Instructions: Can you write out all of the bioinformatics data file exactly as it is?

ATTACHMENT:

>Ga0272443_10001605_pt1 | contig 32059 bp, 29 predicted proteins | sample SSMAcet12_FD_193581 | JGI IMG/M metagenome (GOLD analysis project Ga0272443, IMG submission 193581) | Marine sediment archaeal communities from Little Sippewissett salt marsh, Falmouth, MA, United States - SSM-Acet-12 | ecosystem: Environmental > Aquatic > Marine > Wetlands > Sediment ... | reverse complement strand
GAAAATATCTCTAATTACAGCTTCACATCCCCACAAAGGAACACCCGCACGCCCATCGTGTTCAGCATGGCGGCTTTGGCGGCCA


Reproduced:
>Ga0272443_10001605_pt1 | contig 32059 bp, 29 predicted proteins | sample SSMAcet12_FD_193581 | JGI IMG/M metagenome (GOLD analysis project Ga0272443, IMG submission 193581) | Marine sediment archaeal communities from Little Sippewissett salt marsh, Falmouth, MA, United States - SSM-Acet-12 | ecosystem: Environmental > Aquatic > Marine > Wetlands > Sediment ... | reverse complement strand
GAAAATATCTCTAATTACAGCTTCACATCCCCACAAAGGAACACCCGCACGCCCATCGTGTTCAGCATGGCGGCTTTGGCGGCCA